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Detecting Odors Is Not Just for Your Nose

While we tend to associate olfaction with our noses and brains, other parts of our body also have a "sense of smell."

Chest X-ray

Photo: Dr. Laughlin Dawes (Radiology Picture of the Day)

Our lungs' independent sense of smell is watching out for us all the time.

Did you know that our lungs have a sort of odor detector?

Now, this doesn’t mean our lungs aid in our sense of smell. Instead, rhe odor receptors in our lungs are located on neuroendocrine cells, which are like little flasks that contain hormones. When the receptors on these cells detect offending smells, they don’t report to the brain like the neurons in our noses. Instead, they automatically secrete chemicals that cause the airways to constrict.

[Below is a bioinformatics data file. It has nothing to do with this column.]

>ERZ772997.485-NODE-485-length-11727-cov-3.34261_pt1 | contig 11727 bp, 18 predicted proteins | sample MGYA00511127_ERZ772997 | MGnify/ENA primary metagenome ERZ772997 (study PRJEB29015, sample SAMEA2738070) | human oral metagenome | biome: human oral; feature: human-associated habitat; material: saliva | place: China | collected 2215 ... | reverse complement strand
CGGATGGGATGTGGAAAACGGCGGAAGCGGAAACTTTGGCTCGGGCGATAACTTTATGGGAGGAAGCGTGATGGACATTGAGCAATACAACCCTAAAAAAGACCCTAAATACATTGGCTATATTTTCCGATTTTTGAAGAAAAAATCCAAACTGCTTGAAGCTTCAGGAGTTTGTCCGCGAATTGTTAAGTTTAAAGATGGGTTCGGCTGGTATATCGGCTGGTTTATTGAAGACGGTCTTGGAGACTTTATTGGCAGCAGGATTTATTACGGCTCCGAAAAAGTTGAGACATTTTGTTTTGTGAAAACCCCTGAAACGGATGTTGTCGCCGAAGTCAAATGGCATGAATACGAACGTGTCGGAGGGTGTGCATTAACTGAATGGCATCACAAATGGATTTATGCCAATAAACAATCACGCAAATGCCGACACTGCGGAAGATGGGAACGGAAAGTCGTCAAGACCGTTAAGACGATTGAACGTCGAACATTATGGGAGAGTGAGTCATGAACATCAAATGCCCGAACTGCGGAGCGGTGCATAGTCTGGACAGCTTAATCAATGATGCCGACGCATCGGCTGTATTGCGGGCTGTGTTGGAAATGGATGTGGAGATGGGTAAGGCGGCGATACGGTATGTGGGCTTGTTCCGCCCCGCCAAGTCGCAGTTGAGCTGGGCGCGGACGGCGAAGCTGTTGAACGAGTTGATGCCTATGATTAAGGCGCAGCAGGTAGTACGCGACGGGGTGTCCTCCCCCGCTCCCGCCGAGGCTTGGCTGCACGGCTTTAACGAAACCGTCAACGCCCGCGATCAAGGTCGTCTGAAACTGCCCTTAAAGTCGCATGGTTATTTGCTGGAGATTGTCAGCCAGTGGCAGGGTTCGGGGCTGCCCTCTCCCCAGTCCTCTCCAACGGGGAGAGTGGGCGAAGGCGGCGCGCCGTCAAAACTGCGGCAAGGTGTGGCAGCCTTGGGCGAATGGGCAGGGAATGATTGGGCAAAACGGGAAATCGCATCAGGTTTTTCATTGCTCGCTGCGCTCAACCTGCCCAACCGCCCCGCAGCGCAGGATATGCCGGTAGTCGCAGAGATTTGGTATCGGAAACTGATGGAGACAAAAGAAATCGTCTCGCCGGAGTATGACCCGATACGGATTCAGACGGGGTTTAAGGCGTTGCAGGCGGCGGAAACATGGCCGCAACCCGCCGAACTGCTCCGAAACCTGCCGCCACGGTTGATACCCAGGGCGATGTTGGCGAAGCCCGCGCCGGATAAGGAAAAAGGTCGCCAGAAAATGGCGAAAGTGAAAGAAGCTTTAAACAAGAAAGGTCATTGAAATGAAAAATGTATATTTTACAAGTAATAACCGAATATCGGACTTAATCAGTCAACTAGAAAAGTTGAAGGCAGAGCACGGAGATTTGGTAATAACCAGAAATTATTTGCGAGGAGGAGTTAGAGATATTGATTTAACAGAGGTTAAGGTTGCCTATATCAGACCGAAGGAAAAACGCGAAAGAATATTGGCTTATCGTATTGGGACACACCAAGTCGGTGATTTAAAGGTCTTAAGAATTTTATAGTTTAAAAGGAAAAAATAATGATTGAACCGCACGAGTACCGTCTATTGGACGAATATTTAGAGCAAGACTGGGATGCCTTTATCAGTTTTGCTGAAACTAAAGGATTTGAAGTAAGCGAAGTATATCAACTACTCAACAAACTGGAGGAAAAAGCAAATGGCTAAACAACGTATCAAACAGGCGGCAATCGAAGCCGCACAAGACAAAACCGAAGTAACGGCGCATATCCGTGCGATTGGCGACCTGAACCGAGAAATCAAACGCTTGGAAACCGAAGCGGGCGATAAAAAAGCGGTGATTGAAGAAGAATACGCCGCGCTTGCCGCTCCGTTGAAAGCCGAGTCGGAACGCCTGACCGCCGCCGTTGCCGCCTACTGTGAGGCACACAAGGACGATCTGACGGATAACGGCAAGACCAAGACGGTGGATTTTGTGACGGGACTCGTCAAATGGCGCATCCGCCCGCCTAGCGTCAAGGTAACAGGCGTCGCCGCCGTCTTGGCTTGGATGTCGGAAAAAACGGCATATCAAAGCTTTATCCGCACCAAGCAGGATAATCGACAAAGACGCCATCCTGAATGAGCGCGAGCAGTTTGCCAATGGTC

Even though constricting airways may sound like a bad thing, they’re a mechanism that protects us from inhaling dangerous substances. When our environment turns dangerous, our airways respond by constricting in order to limit our exposure to harmful substances and to help us cough them out if necessary.

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